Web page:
Today’s British Gazette article is a story that is a week old, due mainly because we did not watch the TV programme at the time but a recording a week later. The subject of the article are the rude and extremely offensive comments made by one Mr. Jason Gardiner of one of this nation’s fine sportswomen, Miss Sharron Davies, MBE.
The TV show “Dancing on Ice” is a fine example of a good family show. The basis of the show is that eleven celebrities are trained by former Olympians Jayne Torvill and Christopher Dean not only to skate on ice but to dance on ice – to a professional standard. On the show that was broadcast on Saturday, 30th January one of the celebrity contestants was fellow Olympian Miss Davies who was accompanied by the experienced ice dancer, Mr. Pavel Aubrecht.
Miss Davies acquitted herself admirably and in the interview afterwards admitted that she had dislocated her shoulder in training during the week. Clearly then Miss Sharron Davies not only showed great skill and grace upon the rink, but courage as well.
Were these achievements reflected in the comments of the judges?
Well most assuredly not in one case. This was one Mr. Jason Gardiner.
Gardiner shocked his fellow judges and the audience (who quickly and volubly showed their disgust) by telling Miss Davies:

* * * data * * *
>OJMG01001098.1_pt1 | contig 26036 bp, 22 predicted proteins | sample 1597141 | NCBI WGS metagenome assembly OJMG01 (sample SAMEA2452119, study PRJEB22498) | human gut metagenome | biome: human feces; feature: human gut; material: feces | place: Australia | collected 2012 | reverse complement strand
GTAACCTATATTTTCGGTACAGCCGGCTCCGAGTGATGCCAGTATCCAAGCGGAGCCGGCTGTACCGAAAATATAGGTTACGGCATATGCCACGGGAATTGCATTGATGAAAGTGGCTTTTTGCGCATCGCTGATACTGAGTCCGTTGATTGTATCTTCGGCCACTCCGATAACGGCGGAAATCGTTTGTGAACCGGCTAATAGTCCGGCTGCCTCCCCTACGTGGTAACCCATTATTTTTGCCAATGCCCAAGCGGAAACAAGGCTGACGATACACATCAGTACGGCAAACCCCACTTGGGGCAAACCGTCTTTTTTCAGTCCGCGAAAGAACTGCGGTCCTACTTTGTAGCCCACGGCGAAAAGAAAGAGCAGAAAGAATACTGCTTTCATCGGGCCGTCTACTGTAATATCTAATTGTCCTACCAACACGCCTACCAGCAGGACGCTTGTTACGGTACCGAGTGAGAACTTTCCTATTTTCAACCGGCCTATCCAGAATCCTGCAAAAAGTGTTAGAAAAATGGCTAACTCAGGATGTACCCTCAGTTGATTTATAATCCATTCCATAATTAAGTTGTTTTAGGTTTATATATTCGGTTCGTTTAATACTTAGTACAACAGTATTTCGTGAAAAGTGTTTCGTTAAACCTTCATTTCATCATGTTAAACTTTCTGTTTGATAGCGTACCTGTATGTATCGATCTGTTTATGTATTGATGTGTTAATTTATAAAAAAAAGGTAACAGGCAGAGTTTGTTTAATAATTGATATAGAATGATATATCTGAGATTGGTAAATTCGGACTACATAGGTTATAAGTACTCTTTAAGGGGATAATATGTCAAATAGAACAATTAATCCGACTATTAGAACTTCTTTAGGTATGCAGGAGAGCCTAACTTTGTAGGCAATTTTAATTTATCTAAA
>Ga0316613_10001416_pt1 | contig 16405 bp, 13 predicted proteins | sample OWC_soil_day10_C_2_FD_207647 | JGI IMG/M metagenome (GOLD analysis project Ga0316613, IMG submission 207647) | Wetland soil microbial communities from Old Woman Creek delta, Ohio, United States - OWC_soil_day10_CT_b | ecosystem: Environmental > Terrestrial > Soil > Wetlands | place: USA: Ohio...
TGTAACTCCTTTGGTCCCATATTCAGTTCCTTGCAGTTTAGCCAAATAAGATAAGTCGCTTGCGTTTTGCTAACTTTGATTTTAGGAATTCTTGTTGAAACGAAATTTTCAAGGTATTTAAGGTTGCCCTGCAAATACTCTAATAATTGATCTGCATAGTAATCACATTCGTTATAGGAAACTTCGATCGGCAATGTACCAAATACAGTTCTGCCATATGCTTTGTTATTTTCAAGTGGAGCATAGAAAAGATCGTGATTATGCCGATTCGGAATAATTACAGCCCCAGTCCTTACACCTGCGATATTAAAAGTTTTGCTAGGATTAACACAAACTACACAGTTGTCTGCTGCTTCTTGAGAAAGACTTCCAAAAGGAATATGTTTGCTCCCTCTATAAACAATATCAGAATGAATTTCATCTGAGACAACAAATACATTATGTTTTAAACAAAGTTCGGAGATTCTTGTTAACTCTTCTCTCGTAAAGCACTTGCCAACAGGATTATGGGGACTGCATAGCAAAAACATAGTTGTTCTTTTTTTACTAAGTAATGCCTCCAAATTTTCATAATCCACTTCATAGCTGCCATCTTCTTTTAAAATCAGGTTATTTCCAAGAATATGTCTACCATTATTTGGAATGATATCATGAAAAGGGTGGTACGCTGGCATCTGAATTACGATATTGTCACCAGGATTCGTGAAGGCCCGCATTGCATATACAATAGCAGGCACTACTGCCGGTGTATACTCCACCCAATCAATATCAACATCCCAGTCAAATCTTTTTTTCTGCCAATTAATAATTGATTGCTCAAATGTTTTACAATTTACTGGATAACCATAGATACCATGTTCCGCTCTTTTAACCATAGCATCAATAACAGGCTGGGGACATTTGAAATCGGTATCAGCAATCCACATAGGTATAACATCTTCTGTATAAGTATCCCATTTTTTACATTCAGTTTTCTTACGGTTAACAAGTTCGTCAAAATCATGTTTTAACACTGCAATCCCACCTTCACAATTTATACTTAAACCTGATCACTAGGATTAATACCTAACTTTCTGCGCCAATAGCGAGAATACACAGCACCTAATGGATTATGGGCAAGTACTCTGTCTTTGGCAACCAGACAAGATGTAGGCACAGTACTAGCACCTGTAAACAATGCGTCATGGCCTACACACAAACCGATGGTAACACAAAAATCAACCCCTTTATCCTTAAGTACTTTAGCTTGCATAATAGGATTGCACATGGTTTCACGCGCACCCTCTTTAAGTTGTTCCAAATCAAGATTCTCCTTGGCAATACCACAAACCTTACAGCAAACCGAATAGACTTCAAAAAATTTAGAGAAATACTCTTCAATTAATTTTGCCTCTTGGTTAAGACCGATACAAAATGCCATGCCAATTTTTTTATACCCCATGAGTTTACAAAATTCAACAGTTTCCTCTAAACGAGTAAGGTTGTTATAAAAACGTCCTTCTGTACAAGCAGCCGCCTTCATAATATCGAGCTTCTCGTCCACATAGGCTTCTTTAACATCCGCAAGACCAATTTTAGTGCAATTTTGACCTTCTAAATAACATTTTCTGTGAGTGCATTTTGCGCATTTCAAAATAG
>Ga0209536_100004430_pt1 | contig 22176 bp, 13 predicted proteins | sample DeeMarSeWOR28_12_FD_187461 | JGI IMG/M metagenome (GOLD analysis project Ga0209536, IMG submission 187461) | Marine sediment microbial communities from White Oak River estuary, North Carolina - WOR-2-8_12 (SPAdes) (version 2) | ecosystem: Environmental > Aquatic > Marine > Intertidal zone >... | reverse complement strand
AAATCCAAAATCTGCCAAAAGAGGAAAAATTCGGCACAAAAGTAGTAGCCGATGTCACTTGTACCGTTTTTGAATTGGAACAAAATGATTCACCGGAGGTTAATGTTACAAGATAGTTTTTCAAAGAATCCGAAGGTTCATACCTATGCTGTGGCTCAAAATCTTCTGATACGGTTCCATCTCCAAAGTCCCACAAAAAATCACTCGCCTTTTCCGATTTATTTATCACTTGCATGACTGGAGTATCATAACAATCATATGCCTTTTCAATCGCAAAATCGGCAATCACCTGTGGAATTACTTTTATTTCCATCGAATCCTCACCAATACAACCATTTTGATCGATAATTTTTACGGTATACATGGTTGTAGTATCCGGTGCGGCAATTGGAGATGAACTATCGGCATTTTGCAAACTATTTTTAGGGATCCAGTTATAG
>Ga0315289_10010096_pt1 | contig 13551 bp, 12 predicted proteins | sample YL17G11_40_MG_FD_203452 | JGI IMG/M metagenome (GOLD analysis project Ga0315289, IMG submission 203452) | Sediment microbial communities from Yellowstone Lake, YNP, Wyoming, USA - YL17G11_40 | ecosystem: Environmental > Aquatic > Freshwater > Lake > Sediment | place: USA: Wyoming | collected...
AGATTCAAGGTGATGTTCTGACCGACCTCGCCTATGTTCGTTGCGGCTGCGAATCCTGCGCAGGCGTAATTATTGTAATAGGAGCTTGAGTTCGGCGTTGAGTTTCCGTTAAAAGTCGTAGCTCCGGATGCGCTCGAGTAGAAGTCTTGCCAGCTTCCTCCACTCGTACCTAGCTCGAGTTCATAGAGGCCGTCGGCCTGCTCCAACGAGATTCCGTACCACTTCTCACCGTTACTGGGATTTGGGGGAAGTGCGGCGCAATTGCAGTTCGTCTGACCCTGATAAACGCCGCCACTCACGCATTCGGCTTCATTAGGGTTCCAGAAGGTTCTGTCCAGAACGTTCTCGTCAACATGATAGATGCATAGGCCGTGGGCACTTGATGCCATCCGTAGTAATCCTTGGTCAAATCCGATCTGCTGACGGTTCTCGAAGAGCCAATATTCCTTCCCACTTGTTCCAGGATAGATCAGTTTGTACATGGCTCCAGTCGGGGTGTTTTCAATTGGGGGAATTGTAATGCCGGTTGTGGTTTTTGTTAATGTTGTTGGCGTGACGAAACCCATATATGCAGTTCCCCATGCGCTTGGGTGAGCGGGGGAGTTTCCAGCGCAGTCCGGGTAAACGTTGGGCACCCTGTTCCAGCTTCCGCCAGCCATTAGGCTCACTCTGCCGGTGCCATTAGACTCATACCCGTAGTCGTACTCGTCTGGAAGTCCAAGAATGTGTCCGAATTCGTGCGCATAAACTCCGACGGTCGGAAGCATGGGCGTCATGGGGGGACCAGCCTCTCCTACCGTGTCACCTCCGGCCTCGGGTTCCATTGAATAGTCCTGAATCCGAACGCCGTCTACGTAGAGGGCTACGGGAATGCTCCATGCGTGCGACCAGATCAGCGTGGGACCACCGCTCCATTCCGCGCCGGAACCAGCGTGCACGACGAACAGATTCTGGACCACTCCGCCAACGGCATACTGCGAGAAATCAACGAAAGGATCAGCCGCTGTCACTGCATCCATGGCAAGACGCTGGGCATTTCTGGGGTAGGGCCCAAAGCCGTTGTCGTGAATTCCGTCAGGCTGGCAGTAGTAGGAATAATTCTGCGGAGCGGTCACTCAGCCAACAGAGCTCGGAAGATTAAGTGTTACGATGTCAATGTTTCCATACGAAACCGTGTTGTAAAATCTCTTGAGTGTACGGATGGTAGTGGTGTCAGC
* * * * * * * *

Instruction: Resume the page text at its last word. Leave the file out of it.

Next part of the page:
“You look like faecal matter that won’t flush, that goes around and around but doesn’t go anywhere.”
Clearly, Gardiner is a foul mouthed, offensive lout.
It seems however that Gardiner “has form” as he told Mrs. Tana Ramsey, the wife of chef Mr. Gordon Ramsey that she was, “as sensuous as a frigid schoolmistress.”
Clearly, it was a very great pity that Mr. Gordon Ramsey was not in striking distance at the time. Of course, had Mr. Ramsey had been in the proximity at the time it is unlikely that Gardiner would have made the comments. Oafs like him are generally cowards to boot – which is why they choose to insult ladies.
The main comment the British Gazette would like to make on this occasion would be to urge the ITV and the other programme makers not to employ Gardiner and vulgar louts like him. The British people know such louts exist but they do not want them to appear in their own living rooms – especially when young children are likely to be within earshot.